Relatability and emotional connection are key when it comes to harnessing effective video marketing.
Franchisors have a certain level of pride in the location where the business started. With brand recognition, extensive knowledge of the local market and the ability to test efficiency, operators know their businesses intimately. When a franchise launches, the franchisor will typically aim to grow with people who know the local community and have a level of local pride. But as with all franchisors, the executives have an eye on growing an international presence. Below are the three steps needed to open the first international franchise locations – and one precaution for franchisors to consider.
First, every country has a distinct culture that franchisors need to learn confidentially and understand the functional differences of the new market. From there, franchisors can build a strong and steady flagship franchise location to ease the waters as franchisors enter each new country. Finally, franchisors should aim to integrate the business model to match the local demand without losing the core of what makes the business, well, the business. However, if it isn’t going to work in a certain market due to a variety of reasons, one big reason or a lack of preparation, don’t force it. Other opportunities to grow will always exist without trying to fit a square into a circle.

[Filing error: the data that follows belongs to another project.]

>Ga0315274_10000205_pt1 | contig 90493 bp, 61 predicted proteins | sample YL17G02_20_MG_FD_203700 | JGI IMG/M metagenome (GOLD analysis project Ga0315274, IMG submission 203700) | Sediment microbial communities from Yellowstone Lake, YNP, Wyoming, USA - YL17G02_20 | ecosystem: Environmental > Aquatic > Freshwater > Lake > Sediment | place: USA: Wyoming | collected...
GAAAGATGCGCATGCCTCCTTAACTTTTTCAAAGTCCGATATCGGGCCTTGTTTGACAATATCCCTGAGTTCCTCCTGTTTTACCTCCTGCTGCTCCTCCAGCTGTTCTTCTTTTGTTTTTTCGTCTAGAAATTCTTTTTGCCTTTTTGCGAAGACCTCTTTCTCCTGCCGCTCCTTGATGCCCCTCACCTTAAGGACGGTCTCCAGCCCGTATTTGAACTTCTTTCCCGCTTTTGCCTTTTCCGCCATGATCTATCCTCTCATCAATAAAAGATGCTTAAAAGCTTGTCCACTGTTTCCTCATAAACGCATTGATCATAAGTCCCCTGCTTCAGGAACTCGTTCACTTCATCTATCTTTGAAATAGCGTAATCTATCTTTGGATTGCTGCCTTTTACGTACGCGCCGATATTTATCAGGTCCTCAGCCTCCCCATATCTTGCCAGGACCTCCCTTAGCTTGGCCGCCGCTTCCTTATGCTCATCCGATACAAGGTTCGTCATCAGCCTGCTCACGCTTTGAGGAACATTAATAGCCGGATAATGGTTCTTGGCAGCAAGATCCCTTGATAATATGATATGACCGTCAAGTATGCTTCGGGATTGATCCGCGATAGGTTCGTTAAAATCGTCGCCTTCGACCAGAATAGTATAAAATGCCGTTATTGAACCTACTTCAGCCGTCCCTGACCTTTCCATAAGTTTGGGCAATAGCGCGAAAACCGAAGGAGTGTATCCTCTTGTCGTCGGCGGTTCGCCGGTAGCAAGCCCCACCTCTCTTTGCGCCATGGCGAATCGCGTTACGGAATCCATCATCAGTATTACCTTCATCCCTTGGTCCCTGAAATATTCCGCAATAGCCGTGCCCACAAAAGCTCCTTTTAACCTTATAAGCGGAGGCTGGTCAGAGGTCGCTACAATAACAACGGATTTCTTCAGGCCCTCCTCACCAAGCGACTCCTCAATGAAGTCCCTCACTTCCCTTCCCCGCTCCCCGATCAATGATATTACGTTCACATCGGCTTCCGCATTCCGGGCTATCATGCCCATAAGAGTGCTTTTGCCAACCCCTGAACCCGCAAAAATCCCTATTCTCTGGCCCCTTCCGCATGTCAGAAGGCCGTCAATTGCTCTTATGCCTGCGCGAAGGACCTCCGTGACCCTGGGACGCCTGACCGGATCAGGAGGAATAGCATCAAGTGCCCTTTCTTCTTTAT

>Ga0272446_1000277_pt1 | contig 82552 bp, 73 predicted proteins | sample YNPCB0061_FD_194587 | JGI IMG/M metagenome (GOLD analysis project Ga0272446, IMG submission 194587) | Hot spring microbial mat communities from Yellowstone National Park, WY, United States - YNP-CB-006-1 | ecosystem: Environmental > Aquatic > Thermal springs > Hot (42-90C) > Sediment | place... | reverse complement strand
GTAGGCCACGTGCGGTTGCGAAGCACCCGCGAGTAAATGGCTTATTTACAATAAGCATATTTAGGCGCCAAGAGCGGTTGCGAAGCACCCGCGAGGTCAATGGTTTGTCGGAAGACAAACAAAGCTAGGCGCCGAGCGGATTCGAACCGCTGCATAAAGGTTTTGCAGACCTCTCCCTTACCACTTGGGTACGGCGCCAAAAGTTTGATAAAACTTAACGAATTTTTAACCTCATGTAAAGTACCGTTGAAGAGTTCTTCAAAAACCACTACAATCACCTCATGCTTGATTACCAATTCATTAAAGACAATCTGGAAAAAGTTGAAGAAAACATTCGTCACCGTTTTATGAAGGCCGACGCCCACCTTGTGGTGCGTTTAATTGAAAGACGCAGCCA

1. Invest in the local community
While franchisors have the intimate knowledge of where they built the business, to expand internationally, franchisors need to tap into the local insight. As mentioned, each country has its own culture, language and business environment that needs to be analyzed. In the franchise business’ home country, the franchisor will typically have an instinctive knowledge of the culture, language and business practices that won’t easily transfer to a new country, no matter how similar the cultures may be.
However, expanding internationally should begin with a similar country. For franchisors in the United States, Canada might be the logical launching point for international growth. While Canada is a different country with its distinct culture, it has a variety of similarities to the United States which can help franchisors find success.
Even if the new location has a similar culture to existing locations, research the new locations in depth. During that research, franchisors have to ensure that they are investing locally. Each local market will have its own experts from the business consultants to the marketers who can provide local perspectives and insights to help franchisors get small things right. Franchisors need to ensure that they understand the bread and butter of the new country and how the product or service will fit in before expanding to that country.
2. Build a strong flagship location
Most franchisors think the first step to international franchise expansion is selling a master franchisee, or a franchisee to serve as the franchisor of the brand in a selected territory. And, yes, a master franchisee is important and a great launching point for expansion. But, it can be difficult to secure a master franchisee at first. A master franchisee will likely want to see some proof that the franchise model will work and thrive in the new country. This is where a strong flagship location will come in handy.